I would love to see a picture of the old nailers anvil, probably still in possession of the family. The nailers anvil was a little different to the blacksmith’s anvil, in which two square holes were cast to hold the bore into which the red-hot nail was placed, before the top was flattened to form the head, the pointed end having previously been dressed by hammer, on the anvil. Various shaping tools of different dimensions could be inserted into the two cast holes, making a secure base for hammering. A practised nailmaker could shape a nail in 12 strokes , from severing it from the rod,cutting it to size, by means of a simple gauge , pointing it and forming the head. In an average working day, 1250 nails would be made, bringing in an income of fivepence three farthings !!
    Nailers were the victims of the nail dealers, known locally as ‘Foggers’, who would supply the raw material from the rolling mills to the nailers , allowing a minimum for ‘waste’ A Fogger would expect 54 lbs of nails to be made from 56 lbs of iron. Although merely a middleman, he fixed his own prices to the nailers, before re-selling at a profit to the nailmasters. In some cases, in the more heavily populated areas of the industry, he ran the local ‘Tommy Shop’ and would pay a proportion of the meagre earnings in tommy notes, in which inferior goods would be purchases at inflated prices. A much hated man.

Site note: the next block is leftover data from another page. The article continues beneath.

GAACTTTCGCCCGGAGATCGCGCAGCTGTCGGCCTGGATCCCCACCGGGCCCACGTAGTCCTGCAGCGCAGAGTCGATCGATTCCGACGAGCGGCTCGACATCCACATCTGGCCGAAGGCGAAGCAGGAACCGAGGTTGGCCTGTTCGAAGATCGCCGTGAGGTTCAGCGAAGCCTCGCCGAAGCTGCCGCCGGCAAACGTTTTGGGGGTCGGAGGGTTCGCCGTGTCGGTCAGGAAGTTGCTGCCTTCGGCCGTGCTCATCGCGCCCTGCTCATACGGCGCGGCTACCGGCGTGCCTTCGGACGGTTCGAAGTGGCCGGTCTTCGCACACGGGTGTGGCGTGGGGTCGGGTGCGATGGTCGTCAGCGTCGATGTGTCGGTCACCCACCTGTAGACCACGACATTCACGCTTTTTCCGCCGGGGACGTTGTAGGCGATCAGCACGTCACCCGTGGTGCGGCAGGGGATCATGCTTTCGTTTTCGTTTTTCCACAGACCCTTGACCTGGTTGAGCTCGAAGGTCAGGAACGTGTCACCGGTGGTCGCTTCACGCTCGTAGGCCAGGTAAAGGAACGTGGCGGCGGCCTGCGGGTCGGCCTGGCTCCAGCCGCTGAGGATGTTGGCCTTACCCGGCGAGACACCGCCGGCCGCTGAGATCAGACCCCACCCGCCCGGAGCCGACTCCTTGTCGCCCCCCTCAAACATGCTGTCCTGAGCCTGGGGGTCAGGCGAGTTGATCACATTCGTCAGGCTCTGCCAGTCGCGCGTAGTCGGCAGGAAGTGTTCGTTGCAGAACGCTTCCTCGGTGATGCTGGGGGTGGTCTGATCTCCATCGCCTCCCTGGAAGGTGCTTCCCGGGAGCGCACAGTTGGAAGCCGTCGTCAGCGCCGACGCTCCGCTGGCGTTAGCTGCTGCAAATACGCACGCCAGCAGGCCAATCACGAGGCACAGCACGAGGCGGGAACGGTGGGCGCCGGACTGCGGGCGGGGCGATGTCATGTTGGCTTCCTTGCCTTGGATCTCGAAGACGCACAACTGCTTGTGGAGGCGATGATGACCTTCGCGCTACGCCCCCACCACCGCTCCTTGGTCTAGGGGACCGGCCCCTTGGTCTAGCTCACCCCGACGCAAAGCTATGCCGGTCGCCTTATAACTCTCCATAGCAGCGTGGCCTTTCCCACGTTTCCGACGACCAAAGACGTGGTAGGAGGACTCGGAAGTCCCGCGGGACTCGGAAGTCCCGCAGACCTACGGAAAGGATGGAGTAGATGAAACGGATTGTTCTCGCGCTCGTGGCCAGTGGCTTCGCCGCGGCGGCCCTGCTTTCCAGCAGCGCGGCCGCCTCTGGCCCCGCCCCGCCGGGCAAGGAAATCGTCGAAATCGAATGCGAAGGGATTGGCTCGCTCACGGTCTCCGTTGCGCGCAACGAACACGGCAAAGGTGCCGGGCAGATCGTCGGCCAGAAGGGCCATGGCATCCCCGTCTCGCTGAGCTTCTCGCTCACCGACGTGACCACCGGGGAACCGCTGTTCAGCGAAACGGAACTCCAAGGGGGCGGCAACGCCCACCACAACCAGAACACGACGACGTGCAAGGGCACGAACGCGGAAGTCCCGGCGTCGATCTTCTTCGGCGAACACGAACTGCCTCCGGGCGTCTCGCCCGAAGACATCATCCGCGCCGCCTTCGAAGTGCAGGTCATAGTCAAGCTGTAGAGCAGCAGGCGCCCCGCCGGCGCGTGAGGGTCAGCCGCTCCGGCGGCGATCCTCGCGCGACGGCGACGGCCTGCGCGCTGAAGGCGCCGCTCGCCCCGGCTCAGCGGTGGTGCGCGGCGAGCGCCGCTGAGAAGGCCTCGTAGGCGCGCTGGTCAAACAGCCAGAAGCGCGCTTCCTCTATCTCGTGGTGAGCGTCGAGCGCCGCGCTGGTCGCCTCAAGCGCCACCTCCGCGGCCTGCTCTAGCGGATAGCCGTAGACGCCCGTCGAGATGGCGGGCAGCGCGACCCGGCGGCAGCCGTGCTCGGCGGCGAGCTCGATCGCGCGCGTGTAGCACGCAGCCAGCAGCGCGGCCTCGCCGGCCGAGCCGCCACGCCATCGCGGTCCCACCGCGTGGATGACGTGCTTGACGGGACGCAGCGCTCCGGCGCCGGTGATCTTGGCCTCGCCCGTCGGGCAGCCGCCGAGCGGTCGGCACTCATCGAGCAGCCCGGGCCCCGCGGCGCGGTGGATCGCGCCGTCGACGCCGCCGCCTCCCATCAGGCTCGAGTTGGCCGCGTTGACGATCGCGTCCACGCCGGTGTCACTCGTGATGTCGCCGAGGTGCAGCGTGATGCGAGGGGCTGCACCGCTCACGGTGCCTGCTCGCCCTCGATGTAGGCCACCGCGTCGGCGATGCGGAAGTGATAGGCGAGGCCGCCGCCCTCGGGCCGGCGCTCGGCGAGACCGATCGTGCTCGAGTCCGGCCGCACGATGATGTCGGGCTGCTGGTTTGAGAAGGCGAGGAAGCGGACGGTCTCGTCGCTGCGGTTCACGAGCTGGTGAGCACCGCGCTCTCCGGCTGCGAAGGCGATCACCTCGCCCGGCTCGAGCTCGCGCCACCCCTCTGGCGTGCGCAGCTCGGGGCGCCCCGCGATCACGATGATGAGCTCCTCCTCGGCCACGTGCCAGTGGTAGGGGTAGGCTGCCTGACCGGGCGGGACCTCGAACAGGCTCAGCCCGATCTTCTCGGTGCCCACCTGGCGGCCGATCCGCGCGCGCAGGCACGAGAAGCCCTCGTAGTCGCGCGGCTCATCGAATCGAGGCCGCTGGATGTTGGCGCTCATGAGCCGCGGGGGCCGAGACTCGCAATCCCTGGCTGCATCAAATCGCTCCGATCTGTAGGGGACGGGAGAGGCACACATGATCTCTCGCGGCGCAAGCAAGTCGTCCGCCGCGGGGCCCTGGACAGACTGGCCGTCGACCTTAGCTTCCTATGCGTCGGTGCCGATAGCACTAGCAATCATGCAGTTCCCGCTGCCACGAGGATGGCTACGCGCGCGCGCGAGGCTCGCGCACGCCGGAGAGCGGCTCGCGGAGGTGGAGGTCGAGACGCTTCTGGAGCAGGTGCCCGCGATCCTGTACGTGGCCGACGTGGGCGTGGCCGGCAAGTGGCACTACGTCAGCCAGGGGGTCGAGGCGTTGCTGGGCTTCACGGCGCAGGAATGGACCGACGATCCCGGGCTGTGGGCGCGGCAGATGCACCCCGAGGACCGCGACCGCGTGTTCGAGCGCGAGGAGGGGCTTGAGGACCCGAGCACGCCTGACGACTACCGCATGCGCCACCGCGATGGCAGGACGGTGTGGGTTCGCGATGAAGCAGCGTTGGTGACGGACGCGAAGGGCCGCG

The invention of the machine- made nail, marked the decline of the hand-made nail, but luckily, Walsall Wood, by then, had other strings to its bow, in the aforesaid coalmining and brickmaking industries, yet there must be many old families, in ‘The Wood’ , who, could they trace their ancestry back, far enough, may easily stumble across a ‘nailer’. The ugly little workshops and forges have all gone, with , perhaps the last remaining proof being centred on that photo of the thatched cottage at Street’s Corner, so thanks again, David Evans, for this latest contribution to Walsall Wood’s historical past.